Setting Up Your Yard For A New Puppy

Bringing home a new puppy is an amazing experience, until you realize how much work these little bundles of curiosity actually are. This work includes creating a puppy-safe environment for your furry child to explore his new home. There are several hidden dangers in your backyard, from a poorly fenced swimming pool to potentially poisonous plants. Combine this with a puppy’s ability to turn a manicured lawn into disheveled pile of dirt and grass, and you have a potential recipe for disaster. Take a stroll through your own lawn to determine your home’s unique requirements to create a puppy-proof backyard.


A sturdy fence that surrounds the perimeter of your backyard is the ideal situation for a curious, growing puppy. If you have an existing fence in your backyard, examine it for any loose or broken slats or gaps larger than 2-4 inches. Repair the fencing as needed to ensure the puppy doesn’t escape the safety of your yard. Place a sign on the gate reminding family and visitors to close the gate behind them. In lieu of a proper fence, a puppy pen or outdoor dog enclosure is an acceptable way to allow your puppy to explore the backyard while preventing his unwanted escape.

Keeping Poop under Control

Much like a human baby, puppies void themselves often and anywhere they choose. Teaching your puppy to void in a particular area of the yard is an excellent way to keep the poop problem in check, but not always feasible for a boisterous puppy. While the puppy is learning proper outdoor potty training it’s crucial to remove the fecal matter after its evacuated, especially if the puppy is helping himself to a little treat after pooping. Many puppies consume their own feces, and although there are several veterinarian approved cures, they’re not always successful. The easiest and most effective way to stop this habit is to immediately remove the feces from the backyard. The puppy will eventually grow out of this nasty habit, but in the meantime it’s important to keep him safe.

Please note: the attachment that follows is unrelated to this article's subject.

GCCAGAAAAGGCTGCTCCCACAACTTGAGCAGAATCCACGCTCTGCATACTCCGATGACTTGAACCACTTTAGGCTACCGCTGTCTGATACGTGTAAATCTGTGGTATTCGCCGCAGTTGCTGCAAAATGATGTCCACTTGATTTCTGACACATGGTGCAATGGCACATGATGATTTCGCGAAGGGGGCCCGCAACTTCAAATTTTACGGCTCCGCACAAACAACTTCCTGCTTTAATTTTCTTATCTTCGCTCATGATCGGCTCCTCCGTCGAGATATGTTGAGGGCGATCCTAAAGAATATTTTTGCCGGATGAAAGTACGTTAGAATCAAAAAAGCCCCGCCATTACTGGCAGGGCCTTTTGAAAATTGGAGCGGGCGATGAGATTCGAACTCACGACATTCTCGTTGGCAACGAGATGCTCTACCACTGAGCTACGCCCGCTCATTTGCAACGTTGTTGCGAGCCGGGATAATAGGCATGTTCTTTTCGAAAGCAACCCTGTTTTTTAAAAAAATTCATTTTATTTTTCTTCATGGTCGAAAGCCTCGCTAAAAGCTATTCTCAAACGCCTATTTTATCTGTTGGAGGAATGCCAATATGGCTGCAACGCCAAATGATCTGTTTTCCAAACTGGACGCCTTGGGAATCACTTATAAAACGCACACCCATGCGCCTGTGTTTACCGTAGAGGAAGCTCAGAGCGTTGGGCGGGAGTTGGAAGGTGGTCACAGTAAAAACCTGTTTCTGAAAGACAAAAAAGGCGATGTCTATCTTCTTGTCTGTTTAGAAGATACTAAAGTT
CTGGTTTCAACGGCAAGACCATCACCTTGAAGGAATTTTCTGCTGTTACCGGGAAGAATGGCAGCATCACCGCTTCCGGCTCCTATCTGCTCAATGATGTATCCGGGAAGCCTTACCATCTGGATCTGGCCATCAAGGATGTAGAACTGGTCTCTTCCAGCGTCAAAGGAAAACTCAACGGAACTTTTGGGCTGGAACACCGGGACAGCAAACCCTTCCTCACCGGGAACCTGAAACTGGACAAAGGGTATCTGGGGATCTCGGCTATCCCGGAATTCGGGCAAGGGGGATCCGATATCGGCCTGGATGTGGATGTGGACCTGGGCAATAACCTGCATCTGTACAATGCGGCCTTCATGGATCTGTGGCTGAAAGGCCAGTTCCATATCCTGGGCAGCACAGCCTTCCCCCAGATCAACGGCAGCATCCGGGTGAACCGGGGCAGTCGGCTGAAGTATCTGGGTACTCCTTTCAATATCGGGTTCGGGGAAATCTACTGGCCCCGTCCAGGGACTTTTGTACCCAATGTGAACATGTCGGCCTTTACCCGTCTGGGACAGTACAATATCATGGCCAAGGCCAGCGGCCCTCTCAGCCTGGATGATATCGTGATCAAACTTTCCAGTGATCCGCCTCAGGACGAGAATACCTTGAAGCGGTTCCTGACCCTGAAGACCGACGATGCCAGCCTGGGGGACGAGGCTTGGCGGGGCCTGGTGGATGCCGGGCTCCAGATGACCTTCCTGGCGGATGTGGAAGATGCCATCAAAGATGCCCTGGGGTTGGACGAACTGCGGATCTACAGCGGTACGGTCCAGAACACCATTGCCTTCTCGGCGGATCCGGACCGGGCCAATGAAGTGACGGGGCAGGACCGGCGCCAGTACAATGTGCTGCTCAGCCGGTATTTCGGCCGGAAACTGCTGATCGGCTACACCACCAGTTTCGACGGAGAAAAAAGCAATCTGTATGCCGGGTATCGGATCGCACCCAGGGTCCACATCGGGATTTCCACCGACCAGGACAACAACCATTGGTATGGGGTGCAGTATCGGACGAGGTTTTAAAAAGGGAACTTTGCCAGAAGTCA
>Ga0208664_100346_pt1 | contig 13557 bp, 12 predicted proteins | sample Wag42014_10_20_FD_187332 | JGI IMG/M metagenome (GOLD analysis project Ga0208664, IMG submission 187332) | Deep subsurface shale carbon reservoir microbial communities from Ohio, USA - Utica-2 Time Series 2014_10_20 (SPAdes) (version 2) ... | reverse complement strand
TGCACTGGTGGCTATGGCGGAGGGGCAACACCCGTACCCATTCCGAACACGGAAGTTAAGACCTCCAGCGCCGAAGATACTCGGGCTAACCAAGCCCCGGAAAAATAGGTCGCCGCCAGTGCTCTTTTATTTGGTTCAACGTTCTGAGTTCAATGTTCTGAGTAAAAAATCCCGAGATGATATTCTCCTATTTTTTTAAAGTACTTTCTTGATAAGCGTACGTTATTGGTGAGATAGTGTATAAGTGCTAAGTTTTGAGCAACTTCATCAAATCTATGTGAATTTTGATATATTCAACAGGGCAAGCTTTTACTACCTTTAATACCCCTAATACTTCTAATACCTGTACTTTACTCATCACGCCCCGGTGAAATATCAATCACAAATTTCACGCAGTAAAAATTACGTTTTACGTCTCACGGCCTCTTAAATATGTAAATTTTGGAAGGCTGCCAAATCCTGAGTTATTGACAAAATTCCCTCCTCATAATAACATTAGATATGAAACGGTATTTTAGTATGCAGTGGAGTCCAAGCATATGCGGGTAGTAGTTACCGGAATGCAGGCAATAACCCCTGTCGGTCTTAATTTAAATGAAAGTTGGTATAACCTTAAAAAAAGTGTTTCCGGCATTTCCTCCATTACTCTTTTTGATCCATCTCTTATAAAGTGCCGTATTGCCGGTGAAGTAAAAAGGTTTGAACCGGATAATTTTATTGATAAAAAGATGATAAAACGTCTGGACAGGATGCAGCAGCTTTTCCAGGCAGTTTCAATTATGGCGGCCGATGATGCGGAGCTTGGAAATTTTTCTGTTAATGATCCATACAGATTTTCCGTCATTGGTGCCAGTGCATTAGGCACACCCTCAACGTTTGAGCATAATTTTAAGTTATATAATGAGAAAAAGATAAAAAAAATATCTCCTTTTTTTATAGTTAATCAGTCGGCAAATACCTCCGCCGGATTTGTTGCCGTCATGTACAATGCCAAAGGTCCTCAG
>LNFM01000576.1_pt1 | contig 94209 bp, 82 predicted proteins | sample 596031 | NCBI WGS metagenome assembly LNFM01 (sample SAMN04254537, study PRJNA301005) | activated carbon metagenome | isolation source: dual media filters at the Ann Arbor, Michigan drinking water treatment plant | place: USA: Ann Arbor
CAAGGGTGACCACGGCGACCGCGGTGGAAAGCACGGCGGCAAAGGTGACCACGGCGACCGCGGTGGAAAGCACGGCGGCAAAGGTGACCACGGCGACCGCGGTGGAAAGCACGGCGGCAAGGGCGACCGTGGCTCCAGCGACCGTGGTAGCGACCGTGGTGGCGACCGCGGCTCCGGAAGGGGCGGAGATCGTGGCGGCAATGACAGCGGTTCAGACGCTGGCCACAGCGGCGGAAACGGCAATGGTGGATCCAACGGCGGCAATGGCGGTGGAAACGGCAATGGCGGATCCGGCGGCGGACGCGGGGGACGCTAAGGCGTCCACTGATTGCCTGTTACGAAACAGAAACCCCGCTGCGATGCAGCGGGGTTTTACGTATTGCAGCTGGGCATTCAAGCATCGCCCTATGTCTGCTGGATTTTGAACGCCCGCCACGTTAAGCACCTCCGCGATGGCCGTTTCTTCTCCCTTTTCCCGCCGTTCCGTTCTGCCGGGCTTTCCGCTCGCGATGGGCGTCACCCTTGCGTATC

Poisonous Plants

You’ve spent years cultivating a beautiful bed of flowers in your backyard. You might not realize those seemingly benign blooms are extremely toxic to your growing puppy. There are several dozen plants that are either toxic or poisonous to your puppy including:

  • Tulip – Consumption of tulips can lead to diarrhea, severe vomiting, lack of appetite and depression.
  • Peace Lily – Mouth ulcers, diarrhea and vomiting are common symptoms of peace lily ingestion.
  • Clematis – A puppy that consumes the flowers or stems of the clematis can suffer from mouth ulcers, vomiting and diarrhea.

Familiarize yourself with species of flowers and plants in your own backyard to ensure they’re safe for your new puppy.

Recognizing Potential Dangers

Learn to recognize the other potential dangers in your backyard to keep your puppy safe, no matter what the season. Here are a few unknown hazards that could be lurking in your backyard:

  • Secure the perimeter of the swimming pool with a fence and teach your puppy how to get in and out of the water in the event of an accidental fall.
  • Move any lawn furniture at least 5-6 feet away from the fence. In a matter of seconds the curious puppy can climb the lawn furniture and jump the fence. Clear snow drifts from the perimeter of the fence as well.
  • Examine the label of your lawn and plant fertilizers and pesticides. Only use products that are non-toxic to your puppy.

Remember that beyond making your backyard a safe haven for your new puppy, it’s also crucial to keep an eye on him at all times. Even the safest yard can be fraught with hidden dangers, and only a puppy parent’s vigilance will prevent a potential disaster.

About the Author: Charles Grecian is a major dog lover, and used a havahart wireless coupon to get a new wireless fence for his puppy. Charles also uses the coupon code to have his pet watched when he travels.